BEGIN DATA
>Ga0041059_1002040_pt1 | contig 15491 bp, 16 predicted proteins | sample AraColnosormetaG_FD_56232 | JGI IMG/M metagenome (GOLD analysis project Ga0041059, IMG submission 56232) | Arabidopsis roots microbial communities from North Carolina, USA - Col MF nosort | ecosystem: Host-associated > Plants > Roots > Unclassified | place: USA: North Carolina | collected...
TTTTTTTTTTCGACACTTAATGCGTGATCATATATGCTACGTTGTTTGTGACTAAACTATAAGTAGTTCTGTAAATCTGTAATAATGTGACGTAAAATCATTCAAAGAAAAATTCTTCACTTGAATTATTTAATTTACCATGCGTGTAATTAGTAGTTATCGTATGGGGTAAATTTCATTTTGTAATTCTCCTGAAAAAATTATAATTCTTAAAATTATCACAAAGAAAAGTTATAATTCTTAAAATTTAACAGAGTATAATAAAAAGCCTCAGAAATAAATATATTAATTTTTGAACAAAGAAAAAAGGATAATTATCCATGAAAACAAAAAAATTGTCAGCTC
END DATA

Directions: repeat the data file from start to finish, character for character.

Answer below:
>Ga0041059_1002040_pt1 | contig 15491 bp, 16 predicted proteins | sample AraColnosormetaG_FD_56232 | JGI IMG/M metagenome (GOLD analysis project Ga0041059, IMG submission 56232) | Arabidopsis roots microbial communities from North Carolina, USA - Col MF nosort | ecosystem: Host-associated > Plants > Roots > Unclassified | place: USA: North Carolina | collected...
TTTTTTTTTTCGACACTTAATGCGTGATCATATATGCTACGTTGTTTGTGACTAAACTATAAGTAGTTCTGTAAATCTGTAATAATGTGACGTAAAATCATTCAAAGAAAAATTCTTCACTTGAATTATTTAATTTACCATGCGTGTAATTAGTAGTTATCGTATGGGGTAAATTTCATTTTGTAATTCTCCTGAAAAAATTATAATTCTTAAAATTATCACAAAGAAAAGTTATAATTCTTAAAATTTAACAGAGTATAATAAAAAGCCTCAGAAATAAATATATTAATTTTTGAACAAAGAAAAAAGGATAATTATCCATGAAAACAAAAAAATTGTCAGCTC